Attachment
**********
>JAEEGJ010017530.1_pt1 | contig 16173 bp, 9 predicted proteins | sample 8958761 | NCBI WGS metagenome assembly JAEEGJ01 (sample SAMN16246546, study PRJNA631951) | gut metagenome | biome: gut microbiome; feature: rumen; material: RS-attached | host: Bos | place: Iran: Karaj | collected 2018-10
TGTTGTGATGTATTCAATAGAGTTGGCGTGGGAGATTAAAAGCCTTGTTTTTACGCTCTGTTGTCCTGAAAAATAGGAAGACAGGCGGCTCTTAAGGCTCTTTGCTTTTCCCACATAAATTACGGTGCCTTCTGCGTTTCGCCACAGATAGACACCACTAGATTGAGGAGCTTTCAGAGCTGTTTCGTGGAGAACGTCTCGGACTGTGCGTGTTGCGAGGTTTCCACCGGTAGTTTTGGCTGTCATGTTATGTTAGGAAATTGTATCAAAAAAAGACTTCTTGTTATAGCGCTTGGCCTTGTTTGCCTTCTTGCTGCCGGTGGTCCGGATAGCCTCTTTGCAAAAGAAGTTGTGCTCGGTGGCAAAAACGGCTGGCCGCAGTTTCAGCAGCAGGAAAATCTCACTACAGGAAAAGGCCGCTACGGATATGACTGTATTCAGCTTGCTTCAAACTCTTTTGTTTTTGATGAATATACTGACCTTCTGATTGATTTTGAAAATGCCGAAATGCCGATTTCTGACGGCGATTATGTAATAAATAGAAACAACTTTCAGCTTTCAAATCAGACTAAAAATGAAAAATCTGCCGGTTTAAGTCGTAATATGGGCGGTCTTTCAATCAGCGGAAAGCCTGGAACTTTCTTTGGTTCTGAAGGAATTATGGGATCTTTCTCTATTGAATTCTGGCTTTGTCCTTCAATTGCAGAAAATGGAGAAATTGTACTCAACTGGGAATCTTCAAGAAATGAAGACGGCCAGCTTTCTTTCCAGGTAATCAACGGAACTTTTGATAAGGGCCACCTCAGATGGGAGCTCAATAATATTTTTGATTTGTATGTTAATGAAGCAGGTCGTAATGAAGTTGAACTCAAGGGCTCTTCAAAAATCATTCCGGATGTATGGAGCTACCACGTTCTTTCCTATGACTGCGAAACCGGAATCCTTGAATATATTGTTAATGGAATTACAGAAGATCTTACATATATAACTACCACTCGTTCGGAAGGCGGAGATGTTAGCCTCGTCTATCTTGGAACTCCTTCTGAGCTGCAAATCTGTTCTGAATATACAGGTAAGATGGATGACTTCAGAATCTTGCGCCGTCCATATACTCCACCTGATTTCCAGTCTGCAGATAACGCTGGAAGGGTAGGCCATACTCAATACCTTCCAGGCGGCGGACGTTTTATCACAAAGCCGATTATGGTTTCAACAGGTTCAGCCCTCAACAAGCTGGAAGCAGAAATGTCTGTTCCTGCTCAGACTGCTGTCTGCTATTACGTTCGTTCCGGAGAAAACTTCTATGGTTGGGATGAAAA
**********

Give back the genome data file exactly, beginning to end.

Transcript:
>JAEEGJ010017530.1_pt1 | contig 16173 bp, 9 predicted proteins | sample 8958761 | NCBI WGS metagenome assembly JAEEGJ01 (sample SAMN16246546, study PRJNA631951) | gut metagenome | biome: gut microbiome; feature: rumen; material: RS-attached | host: Bos | place: Iran: Karaj | collected 2018-10
TGTTGTGATGTATTCAATAGAGTTGGCGTGGGAGATTAAAAGCCTTGTTTTTACGCTCTGTTGTCCTGAAAAATAGGAAGACAGGCGGCTCTTAAGGCTCTTTGCTTTTCCCACATAAATTACGGTGCCTTCTGCGTTTCGCCACAGATAGACACCACTAGATTGAGGAGCTTTCAGAGCTGTTTCGTGGAGAACGTCTCGGACTGTGCGTGTTGCGAGGTTTCCACCGGTAGTTTTGGCTGTCATGTTATGTTAGGAAATTGTATCAAAAAAAGACTTCTTGTTATAGCGCTTGGCCTTGTTTGCCTTCTTGCTGCCGGTGGTCCGGATAGCCTCTTTGCAAAAGAAGTTGTGCTCGGTGGCAAAAACGGCTGGCCGCAGTTTCAGCAGCAGGAAAATCTCACTACAGGAAAAGGCCGCTACGGATATGACTGTATTCAGCTTGCTTCAAACTCTTTTGTTTTTGATGAATATACTGACCTTCTGATTGATTTTGAAAATGCCGAAATGCCGATTTCTGACGGCGATTATGTAATAAATAGAAACAACTTTCAGCTTTCAAATCAGACTAAAAATGAAAAATCTGCCGGTTTAAGTCGTAATATGGGCGGTCTTTCAATCAGCGGAAAGCCTGGAACTTTCTTTGGTTCTGAAGGAATTATGGGATCTTTCTCTATTGAATTCTGGCTTTGTCCTTCAATTGCAGAAAATGGAGAAATTGTACTCAACTGGGAATCTTCAAGAAATGAAGACGGCCAGCTTTCTTTCCAGGTAATCAACGGAACTTTTGATAAGGGCCACCTCAGATGGGAGCTCAATAATATTTTTGATTTGTATGTTAATGAAGCAGGTCGTAATGAAGTTGAACTCAAGGGCTCTTCAAAAATCATTCCGGATGTATGGAGCTACCACGTTCTTTCCTATGACTGCGAAACCGGAATCCTTGAATATATTGTTAATGGAATTACAGAAGATCTTACATATATAACTACCACTCGTTCGGAAGGCGGAGATGTTAGCCTCGTCTATCTTGGAACTCCTTCTGAGCTGCAAATCTGTTCTGAATATACAGGTAAGATGGATGACTTCAGAATCTTGCGCCGTCCATATACTCCACCTGATTTCCAGTCTGCAGATAACGCTGGAAGGGTAGGCCATACTCAATACCTTCCAGGCGGCGGACGTTTTATCACAAAGCCGATTATGGTTTCAACAGGTTCAGCCCTCAACAAGCTGGAAGCAGAAATGTCTGTTCCTGCTCAGACTGCTGTCTGCTATTACGTTCGTTCCGGAGAAAACTTCTATGGTTGGGATGAAAA